The Gaze (de blik)
2005, in co-production with Contour Mechelen vzw and VAF
lives in Ghent
The Gaze is a new video installation with a dual artistic commentary on P.P.Rubens’ master painting The Adoration of the Magi, a large triptych (1616-1619) that hangs above the main altar in the Saint John’s Church in Mechelen.|
The first part of the picture is seen from the point of view of the small children and is instantly translated through their eyes to our modern times.
The second part is from the point of view of the mother Mary, a young woman on the run from violence, who has just experienced a traumatic childbirth. The spectator can discretely listen along to her inner monologue through the use of headsets (text by Marc De Kesel, a philosopher from Ghent).
Dany Deprez is a film maker. In the past few years years he has made video installations for different exhibition projects. In 2003 he created his video God for the Cultural Centre of Strombeek. This was his first collaboration with Marc De Kesel, who wrote the text for the 4 video sequences. In 2004 curator Moritz Küng invited him for a project ‘Schöner Wohnen’ in Waregem. There he showed his video Cahier sur James, an assembly of travel footage recorded from the point of view of a woman. The voice-off text is the (fictive) diary of a woman James had known, in which she reveils their relationship, again a text by Marc De Kesel. Last year, in Remains Dany Deprez made a first effort to combine video with the history of painting. In Mechelen he makes his second attempt at this.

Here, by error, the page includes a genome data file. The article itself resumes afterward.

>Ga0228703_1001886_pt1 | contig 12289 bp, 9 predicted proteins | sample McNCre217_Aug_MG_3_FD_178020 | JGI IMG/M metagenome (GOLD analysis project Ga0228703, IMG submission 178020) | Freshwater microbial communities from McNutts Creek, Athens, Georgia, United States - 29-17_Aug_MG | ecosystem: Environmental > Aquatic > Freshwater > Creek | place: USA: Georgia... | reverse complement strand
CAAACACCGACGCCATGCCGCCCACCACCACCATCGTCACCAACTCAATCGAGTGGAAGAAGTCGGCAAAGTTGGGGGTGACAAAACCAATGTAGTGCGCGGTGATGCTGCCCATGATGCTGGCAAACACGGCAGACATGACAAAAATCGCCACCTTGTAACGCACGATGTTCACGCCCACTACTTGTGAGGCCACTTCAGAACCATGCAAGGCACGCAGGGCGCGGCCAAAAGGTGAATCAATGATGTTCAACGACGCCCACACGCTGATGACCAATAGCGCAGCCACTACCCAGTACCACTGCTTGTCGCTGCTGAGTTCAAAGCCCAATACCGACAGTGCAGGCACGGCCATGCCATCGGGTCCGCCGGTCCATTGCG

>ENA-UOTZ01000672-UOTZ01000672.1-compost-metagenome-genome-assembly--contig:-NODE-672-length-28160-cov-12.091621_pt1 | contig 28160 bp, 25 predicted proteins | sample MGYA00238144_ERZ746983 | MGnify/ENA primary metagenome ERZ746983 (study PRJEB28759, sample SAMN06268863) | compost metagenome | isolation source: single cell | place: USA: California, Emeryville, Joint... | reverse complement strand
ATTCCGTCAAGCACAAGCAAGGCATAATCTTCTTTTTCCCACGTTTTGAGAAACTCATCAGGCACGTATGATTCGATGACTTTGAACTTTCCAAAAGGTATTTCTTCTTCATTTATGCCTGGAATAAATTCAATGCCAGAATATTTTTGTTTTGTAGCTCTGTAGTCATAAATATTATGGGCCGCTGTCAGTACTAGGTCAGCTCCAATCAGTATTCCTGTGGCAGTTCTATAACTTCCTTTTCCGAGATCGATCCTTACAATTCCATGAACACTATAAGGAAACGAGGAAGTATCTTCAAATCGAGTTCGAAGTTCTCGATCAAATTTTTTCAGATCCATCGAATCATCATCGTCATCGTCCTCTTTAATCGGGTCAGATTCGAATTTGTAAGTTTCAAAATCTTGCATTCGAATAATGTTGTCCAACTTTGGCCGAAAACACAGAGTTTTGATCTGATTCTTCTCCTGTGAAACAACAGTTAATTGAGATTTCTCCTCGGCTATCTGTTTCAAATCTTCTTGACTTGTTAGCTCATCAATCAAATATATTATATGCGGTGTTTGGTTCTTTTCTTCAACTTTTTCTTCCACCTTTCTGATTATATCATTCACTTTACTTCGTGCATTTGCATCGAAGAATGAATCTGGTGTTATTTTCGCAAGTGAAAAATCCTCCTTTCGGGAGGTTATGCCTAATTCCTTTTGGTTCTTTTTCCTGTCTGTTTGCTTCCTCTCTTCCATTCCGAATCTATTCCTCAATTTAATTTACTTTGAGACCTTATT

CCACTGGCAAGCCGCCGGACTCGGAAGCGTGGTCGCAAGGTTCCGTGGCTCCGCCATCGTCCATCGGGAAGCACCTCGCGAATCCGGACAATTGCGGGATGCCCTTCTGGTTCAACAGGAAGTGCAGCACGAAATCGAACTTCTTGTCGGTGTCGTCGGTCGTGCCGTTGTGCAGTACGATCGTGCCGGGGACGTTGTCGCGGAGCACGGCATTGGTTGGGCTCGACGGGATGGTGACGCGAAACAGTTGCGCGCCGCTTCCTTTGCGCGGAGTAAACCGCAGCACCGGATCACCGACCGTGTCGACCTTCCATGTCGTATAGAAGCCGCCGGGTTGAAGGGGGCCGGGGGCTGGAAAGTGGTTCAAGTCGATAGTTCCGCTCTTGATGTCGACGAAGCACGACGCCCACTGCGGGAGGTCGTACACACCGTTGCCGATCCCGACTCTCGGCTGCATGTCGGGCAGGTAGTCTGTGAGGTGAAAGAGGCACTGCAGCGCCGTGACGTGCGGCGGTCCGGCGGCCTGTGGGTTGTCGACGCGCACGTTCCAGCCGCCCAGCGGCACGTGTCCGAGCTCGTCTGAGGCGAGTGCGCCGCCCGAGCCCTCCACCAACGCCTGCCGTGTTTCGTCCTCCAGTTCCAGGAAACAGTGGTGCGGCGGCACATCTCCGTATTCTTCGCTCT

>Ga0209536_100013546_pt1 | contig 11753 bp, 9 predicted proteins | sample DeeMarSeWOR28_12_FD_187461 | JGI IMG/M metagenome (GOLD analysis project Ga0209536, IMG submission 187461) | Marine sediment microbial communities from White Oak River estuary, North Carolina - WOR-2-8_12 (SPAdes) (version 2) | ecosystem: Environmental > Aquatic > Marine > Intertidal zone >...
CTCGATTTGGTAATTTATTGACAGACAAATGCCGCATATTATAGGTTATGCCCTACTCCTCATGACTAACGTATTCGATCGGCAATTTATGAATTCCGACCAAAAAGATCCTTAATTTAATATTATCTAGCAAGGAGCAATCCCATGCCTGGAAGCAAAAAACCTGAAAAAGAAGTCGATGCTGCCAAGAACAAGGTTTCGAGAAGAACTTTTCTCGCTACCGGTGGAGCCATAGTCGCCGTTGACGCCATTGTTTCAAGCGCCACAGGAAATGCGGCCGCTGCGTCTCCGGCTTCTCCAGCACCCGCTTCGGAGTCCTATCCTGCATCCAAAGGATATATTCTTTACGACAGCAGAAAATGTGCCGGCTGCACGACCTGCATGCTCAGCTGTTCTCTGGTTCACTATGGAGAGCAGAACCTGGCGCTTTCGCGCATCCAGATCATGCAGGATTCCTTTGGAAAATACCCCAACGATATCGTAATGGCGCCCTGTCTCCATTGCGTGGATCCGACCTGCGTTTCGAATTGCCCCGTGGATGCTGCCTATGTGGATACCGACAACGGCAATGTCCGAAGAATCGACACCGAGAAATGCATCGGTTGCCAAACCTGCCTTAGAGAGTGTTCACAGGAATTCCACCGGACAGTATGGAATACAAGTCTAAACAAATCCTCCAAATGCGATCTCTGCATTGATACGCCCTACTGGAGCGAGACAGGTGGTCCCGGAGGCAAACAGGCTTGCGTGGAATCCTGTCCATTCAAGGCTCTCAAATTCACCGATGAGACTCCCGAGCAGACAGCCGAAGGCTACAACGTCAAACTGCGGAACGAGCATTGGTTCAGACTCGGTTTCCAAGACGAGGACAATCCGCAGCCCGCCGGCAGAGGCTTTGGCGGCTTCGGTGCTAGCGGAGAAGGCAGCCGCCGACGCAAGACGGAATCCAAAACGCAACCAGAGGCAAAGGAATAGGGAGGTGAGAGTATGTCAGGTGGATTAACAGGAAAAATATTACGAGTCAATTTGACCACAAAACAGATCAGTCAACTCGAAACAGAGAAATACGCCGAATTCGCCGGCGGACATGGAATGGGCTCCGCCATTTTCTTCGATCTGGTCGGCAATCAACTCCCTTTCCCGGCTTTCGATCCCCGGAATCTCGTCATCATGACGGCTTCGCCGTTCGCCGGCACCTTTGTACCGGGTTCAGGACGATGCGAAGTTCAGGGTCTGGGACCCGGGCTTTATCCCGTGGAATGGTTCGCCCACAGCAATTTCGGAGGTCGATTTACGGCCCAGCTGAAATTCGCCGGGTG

Dany Deprez: “I was impressed by the Saint John’s Church in Mechelen and its baroque icons, more importantly The Adoration of the Magi by Rubens, the centrepiece of the magisterial triptych. The glances are particularly intriguing: the glances of the figures in the painting and especially the glance of the only woman present, Mary; also the way the artist, like a film director, directs the gaze of the spectator through image composition and the play of light and shadow.”
With the aid of the text by Marc De Kesel (heard through the headsets) the spectator is forced to step into the mother figure Mary’s shoes for a minute. Her words exceed the historicism and the anecdotes of the painting and offer a contemporary reflection on being a woman and a mother in dire circumstances.